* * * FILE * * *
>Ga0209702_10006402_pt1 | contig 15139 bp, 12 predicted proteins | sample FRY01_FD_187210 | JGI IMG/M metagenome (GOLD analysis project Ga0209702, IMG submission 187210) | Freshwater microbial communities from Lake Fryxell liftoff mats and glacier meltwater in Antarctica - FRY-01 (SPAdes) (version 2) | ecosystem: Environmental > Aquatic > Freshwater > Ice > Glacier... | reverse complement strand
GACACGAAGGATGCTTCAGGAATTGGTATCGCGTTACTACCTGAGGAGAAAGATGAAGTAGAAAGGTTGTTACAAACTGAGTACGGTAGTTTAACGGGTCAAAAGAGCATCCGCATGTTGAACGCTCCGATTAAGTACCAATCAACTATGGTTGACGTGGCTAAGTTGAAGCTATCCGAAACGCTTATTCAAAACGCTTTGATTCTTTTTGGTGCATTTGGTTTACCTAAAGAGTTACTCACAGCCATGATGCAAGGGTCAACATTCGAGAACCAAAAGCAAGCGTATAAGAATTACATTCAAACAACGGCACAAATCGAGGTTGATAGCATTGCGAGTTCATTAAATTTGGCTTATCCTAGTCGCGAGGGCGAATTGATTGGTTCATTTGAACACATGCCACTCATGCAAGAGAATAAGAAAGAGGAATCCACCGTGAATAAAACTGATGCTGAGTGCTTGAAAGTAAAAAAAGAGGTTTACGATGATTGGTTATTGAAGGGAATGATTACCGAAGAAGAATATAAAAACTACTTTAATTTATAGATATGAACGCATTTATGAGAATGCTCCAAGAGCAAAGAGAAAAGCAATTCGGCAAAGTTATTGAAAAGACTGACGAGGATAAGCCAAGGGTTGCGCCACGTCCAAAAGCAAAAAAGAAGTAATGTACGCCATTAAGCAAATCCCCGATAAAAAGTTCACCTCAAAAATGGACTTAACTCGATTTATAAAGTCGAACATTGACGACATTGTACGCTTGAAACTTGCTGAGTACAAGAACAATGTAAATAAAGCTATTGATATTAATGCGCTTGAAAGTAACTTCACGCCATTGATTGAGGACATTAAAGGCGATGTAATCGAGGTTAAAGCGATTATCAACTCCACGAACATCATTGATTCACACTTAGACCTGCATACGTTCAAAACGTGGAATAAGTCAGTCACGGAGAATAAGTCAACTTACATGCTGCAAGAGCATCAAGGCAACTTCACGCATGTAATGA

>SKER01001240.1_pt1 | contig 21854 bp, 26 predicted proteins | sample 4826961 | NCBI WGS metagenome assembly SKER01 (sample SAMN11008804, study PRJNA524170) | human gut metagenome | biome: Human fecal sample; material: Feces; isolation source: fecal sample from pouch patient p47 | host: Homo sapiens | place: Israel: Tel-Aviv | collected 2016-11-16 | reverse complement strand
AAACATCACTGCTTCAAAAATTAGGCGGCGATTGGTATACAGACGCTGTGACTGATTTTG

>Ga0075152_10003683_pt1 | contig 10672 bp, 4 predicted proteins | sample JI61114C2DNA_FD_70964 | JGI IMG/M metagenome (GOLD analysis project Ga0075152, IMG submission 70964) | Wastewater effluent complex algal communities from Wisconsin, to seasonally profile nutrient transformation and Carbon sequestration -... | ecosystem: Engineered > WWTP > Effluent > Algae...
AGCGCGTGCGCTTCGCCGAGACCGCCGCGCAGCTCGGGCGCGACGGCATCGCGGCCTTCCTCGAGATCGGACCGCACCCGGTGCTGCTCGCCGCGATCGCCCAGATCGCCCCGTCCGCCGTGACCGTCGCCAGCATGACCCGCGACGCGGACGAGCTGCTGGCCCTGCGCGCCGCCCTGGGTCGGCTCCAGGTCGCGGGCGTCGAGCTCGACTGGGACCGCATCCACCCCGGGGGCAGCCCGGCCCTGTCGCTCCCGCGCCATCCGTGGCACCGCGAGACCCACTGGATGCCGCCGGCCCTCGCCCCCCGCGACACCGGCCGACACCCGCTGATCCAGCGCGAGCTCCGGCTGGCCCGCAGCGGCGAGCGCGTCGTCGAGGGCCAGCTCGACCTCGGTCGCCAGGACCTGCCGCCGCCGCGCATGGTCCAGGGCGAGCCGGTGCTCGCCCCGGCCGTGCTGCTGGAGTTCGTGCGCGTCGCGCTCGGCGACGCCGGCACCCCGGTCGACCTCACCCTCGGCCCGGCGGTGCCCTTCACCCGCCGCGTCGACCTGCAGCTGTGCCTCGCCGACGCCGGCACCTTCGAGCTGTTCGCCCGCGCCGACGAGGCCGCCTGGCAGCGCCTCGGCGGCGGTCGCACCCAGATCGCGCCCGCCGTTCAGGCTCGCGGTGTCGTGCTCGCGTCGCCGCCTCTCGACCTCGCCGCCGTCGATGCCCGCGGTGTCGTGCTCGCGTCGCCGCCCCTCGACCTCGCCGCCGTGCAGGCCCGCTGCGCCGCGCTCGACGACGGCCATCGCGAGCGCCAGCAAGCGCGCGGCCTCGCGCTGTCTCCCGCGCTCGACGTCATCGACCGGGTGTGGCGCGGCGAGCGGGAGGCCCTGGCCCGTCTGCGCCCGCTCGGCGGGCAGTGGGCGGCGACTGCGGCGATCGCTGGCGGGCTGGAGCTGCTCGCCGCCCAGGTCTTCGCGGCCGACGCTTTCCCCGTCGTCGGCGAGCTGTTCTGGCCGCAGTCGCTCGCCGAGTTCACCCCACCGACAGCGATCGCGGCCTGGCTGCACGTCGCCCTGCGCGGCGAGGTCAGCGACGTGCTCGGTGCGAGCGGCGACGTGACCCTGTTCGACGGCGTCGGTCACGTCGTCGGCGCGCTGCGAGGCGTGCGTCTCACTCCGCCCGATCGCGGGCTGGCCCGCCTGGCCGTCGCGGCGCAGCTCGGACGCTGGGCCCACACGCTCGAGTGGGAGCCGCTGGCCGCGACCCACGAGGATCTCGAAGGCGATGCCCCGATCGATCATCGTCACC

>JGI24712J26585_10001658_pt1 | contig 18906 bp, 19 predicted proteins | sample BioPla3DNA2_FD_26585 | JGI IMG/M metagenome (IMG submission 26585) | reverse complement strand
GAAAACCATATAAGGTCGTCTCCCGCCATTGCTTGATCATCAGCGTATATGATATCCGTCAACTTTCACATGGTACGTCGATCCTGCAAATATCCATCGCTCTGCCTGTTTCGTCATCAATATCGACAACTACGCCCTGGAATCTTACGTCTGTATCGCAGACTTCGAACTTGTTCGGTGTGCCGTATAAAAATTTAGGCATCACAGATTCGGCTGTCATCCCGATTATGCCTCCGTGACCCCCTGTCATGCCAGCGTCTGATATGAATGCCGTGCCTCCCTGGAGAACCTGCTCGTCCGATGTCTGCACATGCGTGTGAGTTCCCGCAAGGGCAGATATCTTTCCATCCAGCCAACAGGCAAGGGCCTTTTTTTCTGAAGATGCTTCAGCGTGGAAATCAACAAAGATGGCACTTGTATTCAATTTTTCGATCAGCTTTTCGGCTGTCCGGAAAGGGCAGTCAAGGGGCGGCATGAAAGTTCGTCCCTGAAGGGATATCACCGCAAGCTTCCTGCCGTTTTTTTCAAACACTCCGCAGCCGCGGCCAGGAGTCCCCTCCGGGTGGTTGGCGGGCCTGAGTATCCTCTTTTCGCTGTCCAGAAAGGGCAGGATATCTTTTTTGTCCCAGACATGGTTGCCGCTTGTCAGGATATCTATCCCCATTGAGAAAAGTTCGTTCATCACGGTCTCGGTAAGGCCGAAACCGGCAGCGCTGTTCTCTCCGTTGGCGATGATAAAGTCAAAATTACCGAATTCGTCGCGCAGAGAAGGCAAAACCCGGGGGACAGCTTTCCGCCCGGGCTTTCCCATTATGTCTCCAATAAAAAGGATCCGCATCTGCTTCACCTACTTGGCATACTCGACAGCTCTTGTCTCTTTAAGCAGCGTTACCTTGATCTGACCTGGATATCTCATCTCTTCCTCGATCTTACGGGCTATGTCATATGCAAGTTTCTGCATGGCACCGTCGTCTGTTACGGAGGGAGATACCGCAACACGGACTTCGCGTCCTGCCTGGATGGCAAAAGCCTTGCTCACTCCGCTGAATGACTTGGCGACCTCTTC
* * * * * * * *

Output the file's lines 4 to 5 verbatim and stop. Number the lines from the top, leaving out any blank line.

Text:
AAACATCACTGCTTCAAAAATTAGGCGGCGATTGGTATACAGACGCTGTGACTGATTTTG

>Ga0075152_10003683_pt1 | contig 10672 bp, 4 predicted proteins | sample JI61114C2DNA_FD_70964 | JGI IMG/M metagenome (GOLD analysis project Ga0075152, IMG submission 70964) | Wastewater effluent complex algal communities from Wisconsin, to seasonally profile nutrient transformation and Carbon sequestration -... | ecosystem: Engineered > WWTP > Effluent > Algae...